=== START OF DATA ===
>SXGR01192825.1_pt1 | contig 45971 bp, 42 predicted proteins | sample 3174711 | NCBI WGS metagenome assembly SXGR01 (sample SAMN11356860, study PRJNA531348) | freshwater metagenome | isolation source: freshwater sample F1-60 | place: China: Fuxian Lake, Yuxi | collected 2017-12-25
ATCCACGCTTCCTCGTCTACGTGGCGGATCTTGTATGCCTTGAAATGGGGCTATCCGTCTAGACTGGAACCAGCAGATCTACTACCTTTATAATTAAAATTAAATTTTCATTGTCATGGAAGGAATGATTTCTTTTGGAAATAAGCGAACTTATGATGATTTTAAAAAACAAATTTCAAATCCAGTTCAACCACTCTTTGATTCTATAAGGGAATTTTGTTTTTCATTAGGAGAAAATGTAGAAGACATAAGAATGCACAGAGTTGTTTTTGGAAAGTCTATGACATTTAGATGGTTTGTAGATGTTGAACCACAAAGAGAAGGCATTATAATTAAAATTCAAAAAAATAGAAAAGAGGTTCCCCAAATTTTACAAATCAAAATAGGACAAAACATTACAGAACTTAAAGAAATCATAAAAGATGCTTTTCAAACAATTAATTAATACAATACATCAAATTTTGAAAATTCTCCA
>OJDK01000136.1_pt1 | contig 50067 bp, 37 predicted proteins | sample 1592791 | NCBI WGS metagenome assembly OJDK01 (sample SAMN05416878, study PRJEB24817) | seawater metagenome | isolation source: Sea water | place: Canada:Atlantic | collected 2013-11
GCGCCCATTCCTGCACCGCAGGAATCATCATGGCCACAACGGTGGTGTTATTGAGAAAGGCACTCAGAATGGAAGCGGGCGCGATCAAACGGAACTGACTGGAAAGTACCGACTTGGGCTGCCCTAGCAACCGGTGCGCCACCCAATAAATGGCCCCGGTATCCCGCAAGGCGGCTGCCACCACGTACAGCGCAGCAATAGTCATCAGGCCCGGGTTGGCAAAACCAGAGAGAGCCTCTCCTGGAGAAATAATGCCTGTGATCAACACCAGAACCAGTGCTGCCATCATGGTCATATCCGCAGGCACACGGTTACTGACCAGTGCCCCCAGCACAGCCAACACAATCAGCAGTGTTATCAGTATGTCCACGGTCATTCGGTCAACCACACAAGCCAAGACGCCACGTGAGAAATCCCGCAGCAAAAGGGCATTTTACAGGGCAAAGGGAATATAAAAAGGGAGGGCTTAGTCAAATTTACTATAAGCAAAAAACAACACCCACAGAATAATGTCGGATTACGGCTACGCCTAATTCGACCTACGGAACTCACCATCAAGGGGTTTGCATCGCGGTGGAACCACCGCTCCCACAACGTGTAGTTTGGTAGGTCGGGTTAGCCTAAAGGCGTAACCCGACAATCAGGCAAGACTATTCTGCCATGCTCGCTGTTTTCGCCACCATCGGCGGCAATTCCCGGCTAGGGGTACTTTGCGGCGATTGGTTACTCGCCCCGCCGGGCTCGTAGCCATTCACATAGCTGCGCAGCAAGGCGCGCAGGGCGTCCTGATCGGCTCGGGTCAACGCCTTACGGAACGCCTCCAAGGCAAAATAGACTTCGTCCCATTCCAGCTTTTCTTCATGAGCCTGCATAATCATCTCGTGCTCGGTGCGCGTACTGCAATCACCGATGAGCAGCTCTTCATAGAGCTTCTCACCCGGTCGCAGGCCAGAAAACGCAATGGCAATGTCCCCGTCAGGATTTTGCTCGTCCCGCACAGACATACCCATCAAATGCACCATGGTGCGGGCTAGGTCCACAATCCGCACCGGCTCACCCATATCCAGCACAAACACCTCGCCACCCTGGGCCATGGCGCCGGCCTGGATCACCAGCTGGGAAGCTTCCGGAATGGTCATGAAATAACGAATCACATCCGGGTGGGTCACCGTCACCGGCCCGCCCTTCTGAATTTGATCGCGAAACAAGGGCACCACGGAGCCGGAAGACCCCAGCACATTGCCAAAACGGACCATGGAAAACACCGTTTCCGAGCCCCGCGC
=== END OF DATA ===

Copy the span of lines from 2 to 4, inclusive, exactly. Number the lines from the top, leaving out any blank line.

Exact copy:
ATCCACGCTTCCTCGTCTACGTGGCGGATCTTGTATGCCTTGAAATGGGGCTATCCGTCTAGACTGGAACCAGCAGATCTACTACCTTTATAATTAAAATTAAATTTTCATTGTCATGGAAGGAATGATTTCTTTTGGAAATAAGCGAACTTATGATGATTTTAAAAAACAAATTTCAAATCCAGTTCAACCACTCTTTGATTCTATAAGGGAATTTTGTTTTTCATTAGGAGAAAATGTAGAAGACATAAGAATGCACAGAGTTGTTTTTGGAAAGTCTATGACATTTAGATGGTTTGTAGATGTTGAACCACAAAGAGAAGGCATTATAATTAAAATTCAAAAAAATAGAAAAGAGGTTCCCCAAATTTTACAAATCAAAATAGGACAAAACATTACAGAACTTAAAGAAATCATAAAAGATGCTTTTCAAACAATTAATTAATACAATACATCAAATTTTGAAAATTCTCCA
>OJDK01000136.1_pt1 | contig 50067 bp, 37 predicted proteins | sample 1592791 | NCBI WGS metagenome assembly OJDK01 (sample SAMN05416878, study PRJEB24817) | seawater metagenome | isolation source: Sea water | place: Canada:Atlantic | collected 2013-11
GCGCCCATTCCTGCACCGCAGGAATCATCATGGCCACAACGGTGGTGTTATTGAGAAAGGCACTCAGAATGGAAGCGGGCGCGATCAAACGGAACTGACTGGAAAGTACCGACTTGGGCTGCCCTAGCAACCGGTGCGCCACCCAATAAATGGCCCCGGTATCCCGCAAGGCGGCTGCCACCACGTACAGCGCAGCAATAGTCATCAGGCCCGGGTTGGCAAAACCAGAGAGAGCCTCTCCTGGAGAAATAATGCCTGTGATCAACACCAGAACCAGTGCTGCCATCATGGTCATATCCGCAGGCACACGGTTACTGACCAGTGCCCCCAGCACAGCCAACACAATCAGCAGTGTTATCAGTATGTCCACGGTCATTCGGTCAACCACACAAGCCAAGACGCCACGTGAGAAATCCCGCAGCAAAAGGGCATTTTACAGGGCAAAGGGAATATAAAAAGGGAGGGCTTAGTCAAATTTACTATAAGCAAAAAACAACACCCACAGAATAATGTCGGATTACGGCTACGCCTAATTCGACCTACGGAACTCACCATCAAGGGGTTTGCATCGCGGTGGAACCACCGCTCCCACAACGTGTAGTTTGGTAGGTCGGGTTAGCCTAAAGGCGTAACCCGACAATCAGGCAAGACTATTCTGCCATGCTCGCTGTTTTCGCCACCATCGGCGGCAATTCCCGGCTAGGGGTACTTTGCGGCGATTGGTTACTCGCCCCGCCGGGCTCGTAGCCATTCACATAGCTGCGCAGCAAGGCGCGCAGGGCGTCCTGATCGGCTCGGGTCAACGCCTTACGGAACGCCTCCAAGGCAAAATAGACTTCGTCCCATTCCAGCTTTTCTTCATGAGCCTGCATAATCATCTCGTGCTCGGTGCGCGTACTGCAATCACCGATGAGCAGCTCTTCATAGAGCTTCTCACCCGGTCGCAGGCCAGAAAACGCAATGGCAATGTCCCCGTCAGGATTTTGCTCGTCCCGCACAGACATACCCATCAAATGCACCATGGTGCGGGCTAGGTCCACAATCCGCACCGGCTCACCCATATCCAGCACAAACACCTCGCCACCCTGGGCCATGGCGCCGGCCTGGATCACCAGCTGGGAAGCTTCCGGAATGGTCATGAAATAACGAATCACATCCGGGTGGGTCACCGTCACCGGCCCGCCCTTCTGAATTTGATCGCGAAACAAGGGCACCACGGAGCCGGAAGACCCCAGCACATTGCCAAAACGGACCATGGAAAACACCGTTTCCGAGCCCCGCGC